Week 10 – Eggstravaganza

Total Cost – 2 containers of 12 eggs (less than 10 dollars)

Total Time – 2 hours or less

The last week has brought about some big some changes in my life – due to a family emergency I decided to head home from Korea two months earlier than I had planned on. My girlfriend and I purchased tickets to Seattle around midnight on Thursday and were on a plane home 6 PM the next day. I put a picture of my girlfriend at the bottom of this post of you need proof that she exists. After taking a few days to settle in, adjust to the new time zone, catch up with old friends, and show my Korean girlfriend America for the first time, I was able to get back to my scheduled 5 and 50 projects just one day behind schedule.

This week’s goal was simple, “Master the Egg”. Eggs are one my favorite breakfast foods but for far too long I’ve only known how to prepare them two ways – scrambled or sunny side up. Given the eggregious number of ways to prepare them I decided that it was way past time I should learn many ways to prepare an egg. I searched “how many ways are there to cook an egg” on Google and followed the first link to this page. The article provides some basic instructions for how to prepare eggs in all the different styles but you’ll need a basic knowledge of cooking to understand them (which I do). Since there are already so many good resources from much more experienced chefs than I am out there on how to cook eggs I felt that making a video tutorial for this week’s challenge was unnecessary.

I was actually surprised at how few mistakes I made while preparing these different eggs for the first time. You might find preparing a few of these egg styles to be a a bit of a challenge of you’ve never scrambled or fried an egg before, as the timing for when to flip or remove your eggs from the pan is largely based on your eggstincts. If you’ve never cooked eggs of any variety before I recommend you start out by learning how to scramble eggs (both soft and hard), then to play around with sunny side up and eggs over easy/medium/hard until you have a good feel for what a runny egg and what a hard egg feels like.

If you’re already an experienced cooker off eggs then I recommend you scroll through the list below and see if there’s any styles you haven’t learned yet. I was shocked at how easy it was to prepare a few of the method’s I’d never tried before – I even poached an egg on my first try.

Let’s get cracking.

Boiled (soft and hard)

A hard-boiled egg (top) and a soft boiled egg (bottom). A good soft-boiled egg will be much runnier than the one pictured above. My soft-boiled egg wasn’t runny because I let it sit for more than an hour before cracking it open.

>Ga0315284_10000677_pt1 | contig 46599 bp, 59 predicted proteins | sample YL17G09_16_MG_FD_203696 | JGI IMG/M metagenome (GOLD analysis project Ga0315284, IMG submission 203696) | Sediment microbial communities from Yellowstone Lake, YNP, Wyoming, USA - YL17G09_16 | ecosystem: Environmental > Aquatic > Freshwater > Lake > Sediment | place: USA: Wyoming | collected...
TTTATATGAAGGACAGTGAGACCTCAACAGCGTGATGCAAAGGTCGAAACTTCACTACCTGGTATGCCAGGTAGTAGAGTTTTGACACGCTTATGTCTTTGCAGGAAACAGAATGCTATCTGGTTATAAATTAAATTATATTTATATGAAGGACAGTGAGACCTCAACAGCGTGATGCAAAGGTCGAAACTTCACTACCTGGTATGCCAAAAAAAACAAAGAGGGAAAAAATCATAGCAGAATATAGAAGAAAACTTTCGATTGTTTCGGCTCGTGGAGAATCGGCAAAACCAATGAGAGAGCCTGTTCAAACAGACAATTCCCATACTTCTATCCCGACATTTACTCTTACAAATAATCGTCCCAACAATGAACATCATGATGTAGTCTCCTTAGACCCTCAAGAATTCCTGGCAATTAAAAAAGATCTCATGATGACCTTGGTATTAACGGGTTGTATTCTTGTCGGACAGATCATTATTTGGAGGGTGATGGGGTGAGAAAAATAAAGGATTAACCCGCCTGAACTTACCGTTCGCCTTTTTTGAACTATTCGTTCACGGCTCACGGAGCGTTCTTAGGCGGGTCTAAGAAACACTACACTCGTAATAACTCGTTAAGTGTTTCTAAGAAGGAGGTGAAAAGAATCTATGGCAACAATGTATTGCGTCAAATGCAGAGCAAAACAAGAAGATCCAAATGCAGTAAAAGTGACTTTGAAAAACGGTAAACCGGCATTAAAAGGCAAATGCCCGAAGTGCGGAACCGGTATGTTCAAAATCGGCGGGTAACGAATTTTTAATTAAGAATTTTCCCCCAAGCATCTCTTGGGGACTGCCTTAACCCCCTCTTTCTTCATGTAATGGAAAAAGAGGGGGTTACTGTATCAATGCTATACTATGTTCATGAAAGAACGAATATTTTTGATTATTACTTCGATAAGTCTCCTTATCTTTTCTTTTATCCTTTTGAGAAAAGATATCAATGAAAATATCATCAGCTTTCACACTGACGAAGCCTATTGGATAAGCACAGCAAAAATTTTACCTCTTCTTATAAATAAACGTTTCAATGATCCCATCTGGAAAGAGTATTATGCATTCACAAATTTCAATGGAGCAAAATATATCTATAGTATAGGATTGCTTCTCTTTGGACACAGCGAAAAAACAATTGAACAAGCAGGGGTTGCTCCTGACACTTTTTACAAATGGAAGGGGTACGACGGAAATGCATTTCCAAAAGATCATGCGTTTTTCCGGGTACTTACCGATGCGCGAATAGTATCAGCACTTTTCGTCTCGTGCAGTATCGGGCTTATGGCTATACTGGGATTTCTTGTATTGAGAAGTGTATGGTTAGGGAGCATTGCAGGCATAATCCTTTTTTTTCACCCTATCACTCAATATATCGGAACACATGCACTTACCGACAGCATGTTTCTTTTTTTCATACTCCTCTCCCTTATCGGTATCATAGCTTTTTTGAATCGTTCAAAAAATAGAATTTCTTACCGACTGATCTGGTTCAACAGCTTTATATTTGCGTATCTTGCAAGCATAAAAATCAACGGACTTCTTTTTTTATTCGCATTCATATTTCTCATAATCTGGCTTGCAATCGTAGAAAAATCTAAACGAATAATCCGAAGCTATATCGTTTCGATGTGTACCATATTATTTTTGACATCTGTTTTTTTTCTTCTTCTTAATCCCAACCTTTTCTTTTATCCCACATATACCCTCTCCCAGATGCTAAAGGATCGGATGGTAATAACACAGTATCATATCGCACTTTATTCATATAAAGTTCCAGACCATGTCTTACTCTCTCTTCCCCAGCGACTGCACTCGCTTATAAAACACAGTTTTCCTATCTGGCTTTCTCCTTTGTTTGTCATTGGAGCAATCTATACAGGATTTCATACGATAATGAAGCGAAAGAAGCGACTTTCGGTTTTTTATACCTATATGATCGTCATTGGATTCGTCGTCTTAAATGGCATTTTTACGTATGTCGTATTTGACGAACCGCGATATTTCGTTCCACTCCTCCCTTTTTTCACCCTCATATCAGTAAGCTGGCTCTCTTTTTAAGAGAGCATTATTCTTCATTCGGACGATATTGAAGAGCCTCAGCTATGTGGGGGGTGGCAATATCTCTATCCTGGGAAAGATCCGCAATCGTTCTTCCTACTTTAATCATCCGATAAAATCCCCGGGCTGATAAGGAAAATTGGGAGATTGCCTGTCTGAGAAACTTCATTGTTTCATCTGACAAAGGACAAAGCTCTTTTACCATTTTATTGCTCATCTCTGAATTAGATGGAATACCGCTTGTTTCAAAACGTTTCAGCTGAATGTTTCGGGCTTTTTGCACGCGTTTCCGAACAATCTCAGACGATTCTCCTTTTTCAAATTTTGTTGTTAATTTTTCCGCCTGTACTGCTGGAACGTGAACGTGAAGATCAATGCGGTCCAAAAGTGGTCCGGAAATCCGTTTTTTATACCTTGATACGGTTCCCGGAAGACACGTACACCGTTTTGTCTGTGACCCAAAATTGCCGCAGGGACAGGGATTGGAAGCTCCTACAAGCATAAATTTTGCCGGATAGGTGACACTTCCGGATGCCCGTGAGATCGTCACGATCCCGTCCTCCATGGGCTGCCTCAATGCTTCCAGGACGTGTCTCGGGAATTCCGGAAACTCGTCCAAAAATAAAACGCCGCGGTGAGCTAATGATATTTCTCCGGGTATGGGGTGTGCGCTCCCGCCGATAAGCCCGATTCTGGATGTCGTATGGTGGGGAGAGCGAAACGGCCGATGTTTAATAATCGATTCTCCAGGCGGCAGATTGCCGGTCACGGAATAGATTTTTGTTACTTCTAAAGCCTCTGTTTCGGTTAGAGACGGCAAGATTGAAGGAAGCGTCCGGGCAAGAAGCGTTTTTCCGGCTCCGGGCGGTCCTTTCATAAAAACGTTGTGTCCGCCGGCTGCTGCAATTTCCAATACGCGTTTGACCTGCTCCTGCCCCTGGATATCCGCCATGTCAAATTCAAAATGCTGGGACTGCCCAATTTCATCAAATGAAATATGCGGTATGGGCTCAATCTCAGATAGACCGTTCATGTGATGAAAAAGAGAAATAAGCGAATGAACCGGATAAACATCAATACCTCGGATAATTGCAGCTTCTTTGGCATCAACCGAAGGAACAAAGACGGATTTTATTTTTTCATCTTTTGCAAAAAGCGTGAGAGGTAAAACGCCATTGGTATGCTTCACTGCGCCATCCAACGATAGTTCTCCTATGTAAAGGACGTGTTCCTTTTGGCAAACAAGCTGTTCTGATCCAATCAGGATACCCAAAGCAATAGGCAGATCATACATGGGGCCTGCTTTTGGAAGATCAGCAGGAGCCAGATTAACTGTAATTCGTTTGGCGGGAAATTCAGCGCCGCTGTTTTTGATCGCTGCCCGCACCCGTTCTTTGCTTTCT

Boiling an egg is undoubtedly the easiest way to turn a raw egg into something edible. Bring a pot of water to a boil and carefully lower your eggs into the water. You don’t need to put anything in the water. I just kinda dropped the eggs in there the first time and they ended up cracking on the bottom of the pot, so don’t be a dummy like me and use a spoon to slowly lower them into the water. The rest is super easy, if you like your eggs soft-boiled than set a timer for 6 minutes and take them out when it starts beeping. If you like them hard-boiled then set the timer for 12 minutes. You don’t need to be religious about these times, if you like them runnier than cook them for a shorter time and if you like them harder then boil them longer. My girlfriend likes her boiled eggs most around 8 minutes and I prefer them at 10.

People recommend submerging boiled eggs in an ice bath immediately after they’re done cooking to make them easier to peel but I think that’s totally unnecessary.  We’re dealing with eggs here, not sore athletes. It’ll probably take you more time to get a bowl of ice water ready then it would to just rinse the egg under some cold water and peel it as normal.

Scrambled Eggs

Hard scrambled eggs (left) and soft scrambled eggs (right)

I’ve heard from multiple chefs that restaurant’s will commonly have you prepare scrambled eggs for the head chef as part of a job inter view. Though its nearly impossible to put eggs into a pan, mix them around, and not yield something resembling scrambled eggs, there is a massive difference in the quality of scrambled eggs from someone who know’s what they’re doing and someone who doesn’t. The art in making great scrambled eggs is just as much about knowing when to touch them as it is knowing when not to touch them. If you’re interested in taking a shortcut to making scrambled eggs like a pro, check out Gordon Ramsay’s video.